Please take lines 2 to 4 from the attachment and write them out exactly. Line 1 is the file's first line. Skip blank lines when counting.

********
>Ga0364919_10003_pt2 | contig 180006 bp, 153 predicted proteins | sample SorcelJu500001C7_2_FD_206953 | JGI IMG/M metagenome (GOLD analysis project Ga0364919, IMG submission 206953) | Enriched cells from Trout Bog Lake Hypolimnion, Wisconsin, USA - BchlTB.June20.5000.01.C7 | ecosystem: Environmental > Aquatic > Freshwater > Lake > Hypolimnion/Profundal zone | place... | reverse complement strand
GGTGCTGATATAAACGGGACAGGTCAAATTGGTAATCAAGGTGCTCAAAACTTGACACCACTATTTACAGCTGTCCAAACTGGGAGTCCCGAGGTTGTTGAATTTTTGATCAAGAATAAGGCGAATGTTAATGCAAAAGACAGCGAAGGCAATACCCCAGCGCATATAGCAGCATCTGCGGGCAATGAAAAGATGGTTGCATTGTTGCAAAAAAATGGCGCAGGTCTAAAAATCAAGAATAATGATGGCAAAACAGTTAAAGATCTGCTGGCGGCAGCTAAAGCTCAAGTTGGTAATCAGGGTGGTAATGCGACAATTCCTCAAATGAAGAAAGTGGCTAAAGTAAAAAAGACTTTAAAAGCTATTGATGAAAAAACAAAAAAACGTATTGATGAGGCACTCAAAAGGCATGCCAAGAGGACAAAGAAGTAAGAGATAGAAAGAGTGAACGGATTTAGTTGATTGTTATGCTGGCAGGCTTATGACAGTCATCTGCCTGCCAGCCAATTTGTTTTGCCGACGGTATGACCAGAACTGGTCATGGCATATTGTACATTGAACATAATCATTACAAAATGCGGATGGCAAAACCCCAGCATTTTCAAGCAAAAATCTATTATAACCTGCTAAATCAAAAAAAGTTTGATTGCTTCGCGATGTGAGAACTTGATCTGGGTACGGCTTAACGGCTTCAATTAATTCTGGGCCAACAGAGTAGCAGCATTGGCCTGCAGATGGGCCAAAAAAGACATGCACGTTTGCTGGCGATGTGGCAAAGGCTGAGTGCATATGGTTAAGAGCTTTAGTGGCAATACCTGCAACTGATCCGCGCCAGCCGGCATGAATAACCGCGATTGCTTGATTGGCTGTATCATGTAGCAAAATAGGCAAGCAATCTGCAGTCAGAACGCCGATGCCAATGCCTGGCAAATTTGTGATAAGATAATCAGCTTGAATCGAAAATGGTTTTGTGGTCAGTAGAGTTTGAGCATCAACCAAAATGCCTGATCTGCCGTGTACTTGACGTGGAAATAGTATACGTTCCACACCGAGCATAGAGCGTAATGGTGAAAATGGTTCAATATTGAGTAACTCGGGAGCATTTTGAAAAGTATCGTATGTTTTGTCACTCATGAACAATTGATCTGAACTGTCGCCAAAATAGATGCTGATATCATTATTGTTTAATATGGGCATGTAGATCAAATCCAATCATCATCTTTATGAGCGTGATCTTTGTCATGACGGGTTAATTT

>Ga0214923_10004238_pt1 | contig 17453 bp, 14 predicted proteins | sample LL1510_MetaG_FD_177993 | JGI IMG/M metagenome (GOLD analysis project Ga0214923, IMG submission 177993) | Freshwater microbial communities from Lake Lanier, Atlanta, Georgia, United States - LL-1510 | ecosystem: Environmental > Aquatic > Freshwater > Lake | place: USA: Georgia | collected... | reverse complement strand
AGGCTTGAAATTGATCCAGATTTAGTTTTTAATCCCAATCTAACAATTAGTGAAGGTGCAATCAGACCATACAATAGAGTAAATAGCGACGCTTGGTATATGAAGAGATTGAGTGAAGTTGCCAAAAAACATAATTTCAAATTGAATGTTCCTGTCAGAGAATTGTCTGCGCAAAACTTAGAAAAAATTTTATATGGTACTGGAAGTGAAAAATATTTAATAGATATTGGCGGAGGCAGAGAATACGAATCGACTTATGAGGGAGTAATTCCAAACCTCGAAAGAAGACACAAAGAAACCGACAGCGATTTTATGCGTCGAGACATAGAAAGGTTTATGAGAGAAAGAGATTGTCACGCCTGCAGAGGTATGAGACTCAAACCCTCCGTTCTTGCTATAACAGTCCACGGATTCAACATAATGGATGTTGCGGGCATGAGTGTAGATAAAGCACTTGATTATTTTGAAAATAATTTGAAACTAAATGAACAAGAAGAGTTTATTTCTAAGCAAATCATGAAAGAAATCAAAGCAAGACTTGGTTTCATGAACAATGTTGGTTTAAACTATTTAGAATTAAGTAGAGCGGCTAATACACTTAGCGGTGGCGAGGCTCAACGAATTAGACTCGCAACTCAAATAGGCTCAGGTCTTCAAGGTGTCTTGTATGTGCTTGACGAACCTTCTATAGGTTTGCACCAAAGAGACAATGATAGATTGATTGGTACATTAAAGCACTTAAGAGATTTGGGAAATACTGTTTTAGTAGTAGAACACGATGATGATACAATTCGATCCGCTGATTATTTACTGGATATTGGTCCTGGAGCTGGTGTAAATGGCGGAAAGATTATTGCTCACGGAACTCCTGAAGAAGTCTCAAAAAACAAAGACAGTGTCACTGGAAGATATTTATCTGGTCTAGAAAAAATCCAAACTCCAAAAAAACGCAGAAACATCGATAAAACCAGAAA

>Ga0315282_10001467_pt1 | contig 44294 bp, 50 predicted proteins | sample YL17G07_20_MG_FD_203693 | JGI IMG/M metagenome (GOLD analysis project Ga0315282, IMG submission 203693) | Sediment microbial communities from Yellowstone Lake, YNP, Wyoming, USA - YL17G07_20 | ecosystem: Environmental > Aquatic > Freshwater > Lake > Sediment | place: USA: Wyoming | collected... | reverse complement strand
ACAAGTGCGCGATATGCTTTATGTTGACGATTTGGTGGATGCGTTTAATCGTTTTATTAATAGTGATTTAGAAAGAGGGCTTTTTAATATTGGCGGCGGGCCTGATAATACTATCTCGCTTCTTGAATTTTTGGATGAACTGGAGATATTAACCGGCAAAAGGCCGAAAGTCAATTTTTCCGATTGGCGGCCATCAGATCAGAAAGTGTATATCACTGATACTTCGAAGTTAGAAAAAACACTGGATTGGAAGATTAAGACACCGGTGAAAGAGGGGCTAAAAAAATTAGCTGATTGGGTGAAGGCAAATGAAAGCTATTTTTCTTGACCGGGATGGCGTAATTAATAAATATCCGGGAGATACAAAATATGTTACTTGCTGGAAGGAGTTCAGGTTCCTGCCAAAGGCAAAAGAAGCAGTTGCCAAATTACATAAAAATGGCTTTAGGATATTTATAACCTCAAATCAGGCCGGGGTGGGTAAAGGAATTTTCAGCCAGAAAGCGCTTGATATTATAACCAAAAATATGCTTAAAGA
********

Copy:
GGTGCTGATATAAACGGGACAGGTCAAATTGGTAATCAAGGTGCTCAAAACTTGACACCACTATTTACAGCTGTCCAAACTGGGAGTCCCGAGGTTGTTGAATTTTTGATCAAGAATAAGGCGAATGTTAATGCAAAAGACAGCGAAGGCAATACCCCAGCGCATATAGCAGCATCTGCGGGCAATGAAAAGATGGTTGCATTGTTGCAAAAAAATGGCGCAGGTCTAAAAATCAAGAATAATGATGGCAAAACAGTTAAAGATCTGCTGGCGGCAGCTAAAGCTCAAGTTGGTAATCAGGGTGGTAATGCGACAATTCCTCAAATGAAGAAAGTGGCTAAAGTAAAAAAGACTTTAAAAGCTATTGATGAAAAAACAAAAAAACGTATTGATGAGGCACTCAAAAGGCATGCCAAGAGGACAAAGAAGTAAGAGATAGAAAGAGTGAACGGATTTAGTTGATTGTTATGCTGGCAGGCTTATGACAGTCATCTGCCTGCCAGCCAATTTGTTTTGCCGACGGTATGACCAGAACTGGTCATGGCATATTGTACATTGAACATAATCATTACAAAATGCGGATGGCAAAACCCCAGCATTTTCAAGCAAAAATCTATTATAACCTGCTAAATCAAAAAAAGTTTGATTGCTTCGCGATGTGAGAACTTGATCTGGGTACGGCTTAACGGCTTCAATTAATTCTGGGCCAACAGAGTAGCAGCATTGGCCTGCAGATGGGCCAAAAAAGACATGCACGTTTGCTGGCGATGTGGCAAAGGCTGAGTGCATATGGTTAAGAGCTTTAGTGGCAATACCTGCAACTGATCCGCGCCAGCCGGCATGAATAACCGCGATTGCTTGATTGGCTGTATCATGTAGCAAAATAGGCAAGCAATCTGCAGTCAGAACGCCGATGCCAATGCCTGGCAAATTTGTGATAAGATAATCAGCTTGAATCGAAAATGGTTTTGTGGTCAGTAGAGTTTGAGCATCAACCAAAATGCCTGATCTGCCGTGTACTTGACGTGGAAATAGTATACGTTCCACACCGAGCATAGAGCGTAATGGTGAAAATGGTTCAATATTGAGTAACTCGGGAGCATTTTGAAAAGTATCGTATGTTTTGTCACTCATGAACAATTGATCTGAACTGTCGCCAAAATAGATGCTGATATCATTATTGTTTAATATGGGCATGTAGATCAAATCCAATCATCATCTTTATGAGCGTGATCTTTGTCATGACGGGTTAATTT

>Ga0214923_10004238_pt1 | contig 17453 bp, 14 predicted proteins | sample LL1510_MetaG_FD_177993 | JGI IMG/M metagenome (GOLD analysis project Ga0214923, IMG submission 177993) | Freshwater microbial communities from Lake Lanier, Atlanta, Georgia, United States - LL-1510 | ecosystem: Environmental > Aquatic > Freshwater > Lake | place: USA: Georgia | collected... | reverse complement strand
AGGCTTGAAATTGATCCAGATTTAGTTTTTAATCCCAATCTAACAATTAGTGAAGGTGCAATCAGACCATACAATAGAGTAAATAGCGACGCTTGGTATATGAAGAGATTGAGTGAAGTTGCCAAAAAACATAATTTCAAATTGAATGTTCCTGTCAGAGAATTGTCTGCGCAAAACTTAGAAAAAATTTTATATGGTACTGGAAGTGAAAAATATTTAATAGATATTGGCGGAGGCAGAGAATACGAATCGACTTATGAGGGAGTAATTCCAAACCTCGAAAGAAGACACAAAGAAACCGACAGCGATTTTATGCGTCGAGACATAGAAAGGTTTATGAGAGAAAGAGATTGTCACGCCTGCAGAGGTATGAGACTCAAACCCTCCGTTCTTGCTATAACAGTCCACGGATTCAACATAATGGATGTTGCGGGCATGAGTGTAGATAAAGCACTTGATTATTTTGAAAATAATTTGAAACTAAATGAACAAGAAGAGTTTATTTCTAAGCAAATCATGAAAGAAATCAAAGCAAGACTTGGTTTCATGAACAATGTTGGTTTAAACTATTTAGAATTAAGTAGAGCGGCTAATACACTTAGCGGTGGCGAGGCTCAACGAATTAGACTCGCAACTCAAATAGGCTCAGGTCTTCAAGGTGTCTTGTATGTGCTTGACGAACCTTCTATAGGTTTGCACCAAAGAGACAATGATAGATTGATTGGTACATTAAAGCACTTAAGAGATTTGGGAAATACTGTTTTAGTAGTAGAACACGATGATGATACAATTCGATCCGCTGATTATTTACTGGATATTGGTCCTGGAGCTGGTGTAAATGGCGGAAAGATTATTGCTCACGGAACTCCTGAAGAAGTCTCAAAAAACAAAGACAGTGTCACTGGAAGATATTTATCTGGTCTAGAAAAAATCCAAACTCCAAAAAAACGCAGAAACATCGATAAAACCAGAAA